Sarah Brown and her husband decided to have a date night last Friday. Their three-year-old was at the grandparent’s for the night, so the couple planned to go out for dinner and take their 8-week-old to the Yorkdale Shopping Centre in Toronto for a photo with Santa.
Upon arriving at Yorkdale, Brown immediately sensed that something was amiss as the parking lot was relatively empty for a Friday in December. Once they got inside, they started to hear shouting.
Brown’s husband initially thought that it might have been something festive, a holiday-related event. But as they rounded a corner they spotted about 30 to 50 pro-Palestinian protesters.
Brown, who is Jewish, suggested they leave but her husband pushed forward.
“They were doing a demonstration of some sort, it wasn’t just a protest,” she said. “I gather they were upset about Zara’s ad campaign and that’s what they were demonstrating.”
‘I’ll put you six feet deep’: Masked pro-Palestinian makes threat in front of Toronto police officer
The unwritten, and mostly effective, rules of protesting in Canada
Several protests unfolded across GTA malls last week, including at the Eaton Centre, believed to be related to a Zara ad campaign called “The Jacket,” which featured a model standing in front of some stylized rubble and holding a mannequin wrapped in a shroud.
Many people pointed out the resemblance to images of destruction in Gaza since the start of the Israel-Hamas War. Zara, based in Spain, has since pulled the campaign.
As they attempted to navigate the crowd, Brown said they were shouted at and harassed and one protester put a megaphone inches from the stroller.
“Imagine 50 people screaming at you, all at once, some with megaphones. All because you continued doing what people come to the mall to do, walk and patronize the mall,” she said. “It was scary. My husband just kept telling them to leave. Go home, get out of here, let us enjoy our time at the mall. Not like that’s going to do anything but that’s just what he kept saying over and over again. I just kind of was making my way through the protest. It was scary. 100 per cent it was scary.”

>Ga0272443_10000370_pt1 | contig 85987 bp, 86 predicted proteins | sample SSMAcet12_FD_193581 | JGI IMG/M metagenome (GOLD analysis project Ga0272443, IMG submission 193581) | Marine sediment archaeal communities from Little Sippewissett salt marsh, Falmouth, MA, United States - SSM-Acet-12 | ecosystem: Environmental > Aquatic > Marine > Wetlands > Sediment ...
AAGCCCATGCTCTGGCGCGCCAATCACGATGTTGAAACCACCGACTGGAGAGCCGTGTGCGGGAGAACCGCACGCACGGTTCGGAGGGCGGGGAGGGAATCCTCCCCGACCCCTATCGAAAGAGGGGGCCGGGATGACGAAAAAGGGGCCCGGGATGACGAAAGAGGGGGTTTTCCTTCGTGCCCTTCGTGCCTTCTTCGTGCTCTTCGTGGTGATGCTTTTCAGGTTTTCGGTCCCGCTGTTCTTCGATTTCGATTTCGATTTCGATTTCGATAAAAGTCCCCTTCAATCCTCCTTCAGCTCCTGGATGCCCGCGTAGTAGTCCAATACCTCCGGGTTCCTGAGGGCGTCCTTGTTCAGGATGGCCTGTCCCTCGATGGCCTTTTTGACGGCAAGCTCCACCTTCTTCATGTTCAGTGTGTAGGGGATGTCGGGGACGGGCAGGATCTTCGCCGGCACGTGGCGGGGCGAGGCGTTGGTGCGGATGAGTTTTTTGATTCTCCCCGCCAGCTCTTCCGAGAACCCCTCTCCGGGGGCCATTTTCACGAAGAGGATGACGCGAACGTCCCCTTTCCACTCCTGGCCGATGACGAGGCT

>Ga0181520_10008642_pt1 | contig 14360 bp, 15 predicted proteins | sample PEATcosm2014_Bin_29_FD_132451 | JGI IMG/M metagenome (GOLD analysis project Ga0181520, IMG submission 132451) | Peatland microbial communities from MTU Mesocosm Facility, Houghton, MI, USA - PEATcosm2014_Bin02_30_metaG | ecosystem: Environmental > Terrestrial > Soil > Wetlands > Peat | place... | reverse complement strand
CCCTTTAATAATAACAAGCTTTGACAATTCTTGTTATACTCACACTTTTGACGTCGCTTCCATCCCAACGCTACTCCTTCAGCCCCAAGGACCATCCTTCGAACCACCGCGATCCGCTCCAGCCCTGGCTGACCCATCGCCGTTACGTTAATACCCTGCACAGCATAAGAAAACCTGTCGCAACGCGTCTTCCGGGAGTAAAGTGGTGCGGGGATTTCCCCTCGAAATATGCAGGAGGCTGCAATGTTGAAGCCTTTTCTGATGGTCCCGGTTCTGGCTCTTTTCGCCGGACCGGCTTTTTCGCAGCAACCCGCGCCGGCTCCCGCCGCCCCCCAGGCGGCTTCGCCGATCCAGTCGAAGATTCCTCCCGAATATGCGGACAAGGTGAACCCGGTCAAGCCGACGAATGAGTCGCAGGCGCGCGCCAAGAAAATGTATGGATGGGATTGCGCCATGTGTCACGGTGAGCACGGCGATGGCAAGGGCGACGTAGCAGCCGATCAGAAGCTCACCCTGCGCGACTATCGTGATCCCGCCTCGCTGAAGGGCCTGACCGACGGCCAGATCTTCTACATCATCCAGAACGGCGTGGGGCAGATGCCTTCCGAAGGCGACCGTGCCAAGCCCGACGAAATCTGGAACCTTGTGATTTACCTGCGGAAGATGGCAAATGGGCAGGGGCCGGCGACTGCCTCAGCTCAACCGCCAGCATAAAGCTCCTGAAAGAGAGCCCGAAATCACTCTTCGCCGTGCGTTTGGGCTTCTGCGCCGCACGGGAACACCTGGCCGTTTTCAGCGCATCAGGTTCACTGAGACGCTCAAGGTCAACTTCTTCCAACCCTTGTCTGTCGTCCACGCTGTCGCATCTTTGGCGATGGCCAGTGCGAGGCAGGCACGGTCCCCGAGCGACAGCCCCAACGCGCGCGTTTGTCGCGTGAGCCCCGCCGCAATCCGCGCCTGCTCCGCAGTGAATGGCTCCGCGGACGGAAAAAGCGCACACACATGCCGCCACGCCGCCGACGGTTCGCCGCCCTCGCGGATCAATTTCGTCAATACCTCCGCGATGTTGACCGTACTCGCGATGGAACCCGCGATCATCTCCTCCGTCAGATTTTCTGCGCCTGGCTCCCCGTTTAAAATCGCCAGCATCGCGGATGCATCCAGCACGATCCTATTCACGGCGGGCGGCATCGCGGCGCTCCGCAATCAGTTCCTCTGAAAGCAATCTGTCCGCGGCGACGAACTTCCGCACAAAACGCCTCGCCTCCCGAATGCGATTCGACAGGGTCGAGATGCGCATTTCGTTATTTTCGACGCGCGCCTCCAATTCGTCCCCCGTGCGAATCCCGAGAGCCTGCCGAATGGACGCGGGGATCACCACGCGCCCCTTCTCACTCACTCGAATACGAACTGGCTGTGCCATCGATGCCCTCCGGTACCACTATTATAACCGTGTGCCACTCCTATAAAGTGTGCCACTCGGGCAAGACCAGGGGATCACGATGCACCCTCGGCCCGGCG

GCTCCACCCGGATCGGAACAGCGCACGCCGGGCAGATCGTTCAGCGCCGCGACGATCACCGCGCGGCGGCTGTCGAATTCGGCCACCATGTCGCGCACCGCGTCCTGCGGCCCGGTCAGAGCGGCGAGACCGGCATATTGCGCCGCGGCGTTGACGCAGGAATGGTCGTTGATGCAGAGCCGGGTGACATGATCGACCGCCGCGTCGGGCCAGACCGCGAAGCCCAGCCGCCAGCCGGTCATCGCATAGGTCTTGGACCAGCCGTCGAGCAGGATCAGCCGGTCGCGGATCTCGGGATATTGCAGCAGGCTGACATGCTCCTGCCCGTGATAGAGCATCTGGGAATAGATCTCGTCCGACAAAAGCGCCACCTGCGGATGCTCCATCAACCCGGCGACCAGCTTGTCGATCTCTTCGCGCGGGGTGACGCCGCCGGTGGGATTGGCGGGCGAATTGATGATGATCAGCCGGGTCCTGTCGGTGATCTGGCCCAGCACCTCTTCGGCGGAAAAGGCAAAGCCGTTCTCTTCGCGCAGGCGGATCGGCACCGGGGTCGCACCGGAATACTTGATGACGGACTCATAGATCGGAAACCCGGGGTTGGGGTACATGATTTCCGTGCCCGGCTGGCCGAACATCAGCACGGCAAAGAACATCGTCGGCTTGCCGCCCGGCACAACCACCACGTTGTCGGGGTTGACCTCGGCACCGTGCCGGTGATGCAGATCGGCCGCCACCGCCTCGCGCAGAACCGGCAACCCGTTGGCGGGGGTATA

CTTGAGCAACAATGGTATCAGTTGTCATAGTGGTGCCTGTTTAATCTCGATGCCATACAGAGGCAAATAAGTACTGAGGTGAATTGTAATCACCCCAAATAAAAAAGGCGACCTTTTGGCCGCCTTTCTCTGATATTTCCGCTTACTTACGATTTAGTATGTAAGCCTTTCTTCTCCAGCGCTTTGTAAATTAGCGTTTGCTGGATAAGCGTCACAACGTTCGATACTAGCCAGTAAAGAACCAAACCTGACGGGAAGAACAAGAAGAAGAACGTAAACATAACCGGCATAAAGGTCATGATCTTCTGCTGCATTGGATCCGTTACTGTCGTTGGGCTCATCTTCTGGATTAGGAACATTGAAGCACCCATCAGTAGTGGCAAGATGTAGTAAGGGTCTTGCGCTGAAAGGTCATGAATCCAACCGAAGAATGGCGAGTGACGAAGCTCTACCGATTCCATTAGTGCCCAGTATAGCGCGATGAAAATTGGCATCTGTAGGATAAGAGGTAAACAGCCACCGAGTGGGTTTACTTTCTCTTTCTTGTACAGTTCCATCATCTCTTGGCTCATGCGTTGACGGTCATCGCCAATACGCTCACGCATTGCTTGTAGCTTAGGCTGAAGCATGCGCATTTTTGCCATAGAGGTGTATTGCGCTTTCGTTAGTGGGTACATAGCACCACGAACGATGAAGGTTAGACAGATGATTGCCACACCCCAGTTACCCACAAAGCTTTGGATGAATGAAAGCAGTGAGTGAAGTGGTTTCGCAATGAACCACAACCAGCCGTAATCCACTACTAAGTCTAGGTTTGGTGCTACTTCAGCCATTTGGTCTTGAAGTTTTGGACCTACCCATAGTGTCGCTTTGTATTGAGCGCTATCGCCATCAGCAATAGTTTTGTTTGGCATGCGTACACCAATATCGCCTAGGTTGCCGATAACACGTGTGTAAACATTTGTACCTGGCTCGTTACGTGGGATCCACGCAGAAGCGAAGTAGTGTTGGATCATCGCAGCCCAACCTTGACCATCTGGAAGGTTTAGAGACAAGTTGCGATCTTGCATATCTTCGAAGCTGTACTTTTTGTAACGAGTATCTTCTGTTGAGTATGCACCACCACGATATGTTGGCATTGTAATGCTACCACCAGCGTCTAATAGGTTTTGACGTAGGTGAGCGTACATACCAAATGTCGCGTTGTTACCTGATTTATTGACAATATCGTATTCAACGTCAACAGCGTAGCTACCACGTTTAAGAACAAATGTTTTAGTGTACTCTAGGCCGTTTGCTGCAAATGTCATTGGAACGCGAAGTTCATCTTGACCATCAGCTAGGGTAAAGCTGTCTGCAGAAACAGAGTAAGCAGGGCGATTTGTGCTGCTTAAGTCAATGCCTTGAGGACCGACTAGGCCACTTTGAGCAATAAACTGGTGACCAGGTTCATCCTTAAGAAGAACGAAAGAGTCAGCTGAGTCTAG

In the days that followed, video of the couple being harassed was shared on social media and even became fodder for talk radio. The account that shared the video has since deleted it but National Post viewed a screen recording.
In the video, the protesters can be heard shouting “genocide supporters” and telling the couple they are “disgusting.”
“Nobody was confronting them,” said Brown. “Nobody was yelling back. Nobody was walking through. Everyone was just standing, hundreds of people standing around, including the cops and the security.”
Brown said that the response from security and police has left the couple concerned. Similar sentiments have been echoed in response to the other recent mall protests.
“It was shocking, not so much the protests but the inaction on behalf of security and police. It was literally unbelievable to most people. That is the main reaction we are getting, bewilderment. How was this allowed on private property? How were all the protesters allowed to threaten bystanders and police and cover their faces? How were they able to lock human beings, and families with young children inside a store?”
Brown said she has since written a letter to the CEO of Yorkdale and is in the process of filing a complaint with the United Jewish Appeal Federation of Greater Toronto.
She said that she included Yorkdale’s code of conduct in her letter and noted that the protest violated those rules.
“I reminded them how historically Yorkdale has not been shy about enforcing this code of conduct and that this protest went against not only laws in our country but almost every single facet of their code of conduct,” Brown said.
Living just minutes from the mall, the couple became concerned about individuals following them to their vehicle as they made their exit.